Resolutions at a Whig Meeting 
Resolved, That a Tariff of duties on imported goods, producing sufficient Revenue, for the payment of the necessary expenditures of the National Government, and so adjusted as to protect American Industry, is indispensably necessary to the prosperity of the American people. Resolved, That we are opposed to Direct Taxation for the support of the National Government. Resolved, That a National Bank, properly restricted, is highly necessary and proper to the establishment and maintainance of a sound currency; and for the cheap and safe collection, keeping, and disbursing the public revenue. Resolved, That the distribution of the proceeds of the sales of Public Lands, upon the principles of Clay's bill,  accords with the best interests of the Nation, and particularly with those of the State of Illinois.Page 308Resolved, That we recommend to the whigs of each Congressional District of the State, to nominate and support, at the approaching election, a candidate of their own principles, regardless of the chances of success. Resolved, That we recommend to the whigs of all portions of this State to adopt, and rigidly adhere to, the Convention System of nominating candidates. Resolved, That we recommend to the whigs of each Congressional District to hold a District Convention on or before the first Monday of May next, to be composed of a number of delegates from each county equal to double the number of its Representatives in the General Assembly, provided each county shall have at least one delegate. Said delegates to be chosen by primary meetings of the whigs, at such times and places as they in their respective counties may see fit. Said District Conventions, each, to nominate one candidate for Congress, and one delegate to a National Convention, for the purpose of nominating candidates for President and Vice President of the United States. The seven delegates so nominated to a National Convention, to have power to add two delegates to their own number, and to fill all vacancies. Resolved, That A. T. Bledsoe,  S. T. Logan, and A. Lincoln, be appointed a committee to prepare an address to the People of the State. Resolved, That N. W. Edwards, A. G. Henry, James H. Matheny, John C. Doremus, and James C. Conkling,  be appointed a Whig Central State Committee, with authority to fill any vacancy that may occur in the committee.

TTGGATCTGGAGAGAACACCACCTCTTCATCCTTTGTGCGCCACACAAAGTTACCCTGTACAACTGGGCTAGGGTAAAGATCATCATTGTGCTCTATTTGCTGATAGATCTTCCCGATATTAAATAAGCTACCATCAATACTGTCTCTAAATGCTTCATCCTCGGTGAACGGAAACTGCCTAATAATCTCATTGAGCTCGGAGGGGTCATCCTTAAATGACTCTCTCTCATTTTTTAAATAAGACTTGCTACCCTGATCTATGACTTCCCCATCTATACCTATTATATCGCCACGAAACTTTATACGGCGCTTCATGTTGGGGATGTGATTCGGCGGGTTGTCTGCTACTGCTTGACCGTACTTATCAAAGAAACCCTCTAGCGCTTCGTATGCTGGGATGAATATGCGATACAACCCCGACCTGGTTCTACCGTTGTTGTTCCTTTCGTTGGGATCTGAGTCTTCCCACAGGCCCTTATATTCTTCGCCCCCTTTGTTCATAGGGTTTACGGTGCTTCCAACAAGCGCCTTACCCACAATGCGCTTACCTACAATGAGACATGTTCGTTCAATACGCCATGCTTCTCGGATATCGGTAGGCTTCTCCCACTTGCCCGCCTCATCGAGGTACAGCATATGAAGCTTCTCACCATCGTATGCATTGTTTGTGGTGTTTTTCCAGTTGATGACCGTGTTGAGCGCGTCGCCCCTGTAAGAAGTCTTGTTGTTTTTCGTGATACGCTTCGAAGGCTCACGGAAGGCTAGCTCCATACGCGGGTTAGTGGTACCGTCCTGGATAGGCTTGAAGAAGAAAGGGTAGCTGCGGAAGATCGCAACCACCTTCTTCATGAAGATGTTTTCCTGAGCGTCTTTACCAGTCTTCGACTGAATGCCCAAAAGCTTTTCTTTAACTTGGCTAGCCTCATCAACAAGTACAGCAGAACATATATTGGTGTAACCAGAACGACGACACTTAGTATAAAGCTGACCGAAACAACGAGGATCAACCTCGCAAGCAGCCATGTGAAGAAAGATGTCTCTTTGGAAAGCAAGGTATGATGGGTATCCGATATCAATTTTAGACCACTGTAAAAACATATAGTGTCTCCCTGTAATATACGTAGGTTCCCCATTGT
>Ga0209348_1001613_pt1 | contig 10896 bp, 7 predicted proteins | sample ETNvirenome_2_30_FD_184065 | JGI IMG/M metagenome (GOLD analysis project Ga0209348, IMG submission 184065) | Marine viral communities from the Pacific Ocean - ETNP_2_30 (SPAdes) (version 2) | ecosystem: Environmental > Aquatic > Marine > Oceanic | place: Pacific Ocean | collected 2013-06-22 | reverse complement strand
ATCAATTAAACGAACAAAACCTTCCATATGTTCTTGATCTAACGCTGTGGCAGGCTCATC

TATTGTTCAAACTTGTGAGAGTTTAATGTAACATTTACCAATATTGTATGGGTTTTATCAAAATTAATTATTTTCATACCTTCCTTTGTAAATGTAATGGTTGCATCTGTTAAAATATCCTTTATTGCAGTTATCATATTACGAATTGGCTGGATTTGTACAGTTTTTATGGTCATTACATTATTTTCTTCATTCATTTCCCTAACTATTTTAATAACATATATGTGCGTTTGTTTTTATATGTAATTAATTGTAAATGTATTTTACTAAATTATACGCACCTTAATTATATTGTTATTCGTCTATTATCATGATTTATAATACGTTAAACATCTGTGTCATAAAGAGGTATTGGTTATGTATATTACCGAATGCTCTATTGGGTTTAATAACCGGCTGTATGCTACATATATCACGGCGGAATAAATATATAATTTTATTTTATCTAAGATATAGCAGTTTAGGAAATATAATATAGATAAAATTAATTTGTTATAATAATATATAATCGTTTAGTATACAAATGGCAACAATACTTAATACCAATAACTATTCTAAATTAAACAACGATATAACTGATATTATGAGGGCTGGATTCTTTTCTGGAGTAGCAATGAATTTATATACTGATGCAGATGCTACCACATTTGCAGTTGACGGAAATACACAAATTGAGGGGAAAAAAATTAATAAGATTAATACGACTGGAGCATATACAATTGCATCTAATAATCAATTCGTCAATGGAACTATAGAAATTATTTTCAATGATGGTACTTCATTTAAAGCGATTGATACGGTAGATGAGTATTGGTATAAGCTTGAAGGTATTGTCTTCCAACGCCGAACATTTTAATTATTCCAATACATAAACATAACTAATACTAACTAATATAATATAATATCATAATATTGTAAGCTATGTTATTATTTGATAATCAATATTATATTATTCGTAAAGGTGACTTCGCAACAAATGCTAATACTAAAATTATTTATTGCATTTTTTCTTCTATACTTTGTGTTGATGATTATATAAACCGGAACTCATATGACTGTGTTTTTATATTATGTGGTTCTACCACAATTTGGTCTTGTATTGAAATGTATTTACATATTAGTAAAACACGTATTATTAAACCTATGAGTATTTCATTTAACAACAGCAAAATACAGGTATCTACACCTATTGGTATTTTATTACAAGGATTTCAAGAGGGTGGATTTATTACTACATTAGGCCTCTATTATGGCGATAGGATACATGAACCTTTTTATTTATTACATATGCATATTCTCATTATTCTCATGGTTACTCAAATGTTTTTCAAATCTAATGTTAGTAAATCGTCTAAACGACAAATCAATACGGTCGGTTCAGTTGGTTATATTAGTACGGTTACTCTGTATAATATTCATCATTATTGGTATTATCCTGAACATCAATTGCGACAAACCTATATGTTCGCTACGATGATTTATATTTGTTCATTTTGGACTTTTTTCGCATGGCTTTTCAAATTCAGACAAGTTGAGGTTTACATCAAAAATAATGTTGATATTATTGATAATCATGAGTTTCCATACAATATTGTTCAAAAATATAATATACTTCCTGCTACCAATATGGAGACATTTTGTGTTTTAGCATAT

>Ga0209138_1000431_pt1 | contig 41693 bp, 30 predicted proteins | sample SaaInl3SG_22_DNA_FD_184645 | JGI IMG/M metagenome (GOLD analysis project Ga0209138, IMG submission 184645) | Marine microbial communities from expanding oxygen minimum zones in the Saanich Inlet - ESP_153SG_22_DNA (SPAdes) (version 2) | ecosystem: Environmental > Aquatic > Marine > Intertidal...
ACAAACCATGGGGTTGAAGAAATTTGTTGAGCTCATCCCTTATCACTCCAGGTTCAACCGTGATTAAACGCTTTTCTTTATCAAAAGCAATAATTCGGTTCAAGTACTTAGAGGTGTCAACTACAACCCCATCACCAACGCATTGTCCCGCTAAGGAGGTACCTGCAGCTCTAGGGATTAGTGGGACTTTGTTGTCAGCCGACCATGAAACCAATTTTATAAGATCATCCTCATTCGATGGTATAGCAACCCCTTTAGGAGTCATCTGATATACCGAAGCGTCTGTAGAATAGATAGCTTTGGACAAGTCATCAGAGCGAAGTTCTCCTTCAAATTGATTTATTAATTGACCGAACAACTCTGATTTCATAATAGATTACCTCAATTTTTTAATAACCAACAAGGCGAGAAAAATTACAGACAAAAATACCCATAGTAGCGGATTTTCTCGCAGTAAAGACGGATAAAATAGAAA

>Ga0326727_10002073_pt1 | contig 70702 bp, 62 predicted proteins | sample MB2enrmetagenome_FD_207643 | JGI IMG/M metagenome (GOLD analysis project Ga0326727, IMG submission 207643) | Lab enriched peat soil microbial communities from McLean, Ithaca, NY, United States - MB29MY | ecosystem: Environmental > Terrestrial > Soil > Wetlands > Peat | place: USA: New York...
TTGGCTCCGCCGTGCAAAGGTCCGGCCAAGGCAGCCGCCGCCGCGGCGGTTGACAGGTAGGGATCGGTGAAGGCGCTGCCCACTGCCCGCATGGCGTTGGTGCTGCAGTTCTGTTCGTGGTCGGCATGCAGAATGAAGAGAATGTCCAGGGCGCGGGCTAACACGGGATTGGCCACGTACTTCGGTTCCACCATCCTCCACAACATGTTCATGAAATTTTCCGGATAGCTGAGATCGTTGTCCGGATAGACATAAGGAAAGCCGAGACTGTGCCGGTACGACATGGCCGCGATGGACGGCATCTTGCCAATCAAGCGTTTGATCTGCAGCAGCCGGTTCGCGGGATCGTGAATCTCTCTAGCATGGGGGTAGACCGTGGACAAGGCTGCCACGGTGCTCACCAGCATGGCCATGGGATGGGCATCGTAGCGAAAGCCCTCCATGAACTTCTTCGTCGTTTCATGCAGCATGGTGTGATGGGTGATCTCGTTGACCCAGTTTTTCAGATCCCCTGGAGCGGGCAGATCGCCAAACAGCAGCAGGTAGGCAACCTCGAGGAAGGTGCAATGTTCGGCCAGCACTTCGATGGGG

Quincy Whig, March 15, 1843. The meeting was held in the hall of representatives in the Statehouse (see letter to John Bennett, March 7, 1843). Although Lincoln specifies the printing of the resolutions in the Journal, no files of the Journal are available for the specified date (March 9).
 Henry Clay's distribution bill, first introduced in 1832, provided that 10 per cent of the net proceeds of the sale of public lands be distributed to the states in which they were located. Before the bill was adopted a provision was added for pre-emption---a policy sponsored by Thomas H. Benton for the protection of so-called ``squatters.'' A further provision made distribution contingent upon maintenance of tariff rates at a level below 20 per cent. When the 20 per cent level was reached in 1841, Clay's measure was automatically suspended. See Lincoln's discussion in the ``Campaign Circular from Whig Committee,'' March 4, 1843.
 Albert Taylor Bledsoe, whose law office adjoined Lincoln's, and whose later varied career included the ministry, a professorship at the University of Virginia, and the position of assistant secretary of war in the Confederacy.
 Of these, two perhaps require initial identification: John Caldwell Doremus and James Cook Conkling were Springfield attorneys active in Whig politics. Conkling married Mercy Levering, close friend of Mary Todd Lincoln, and was among Lincoln's closest associates.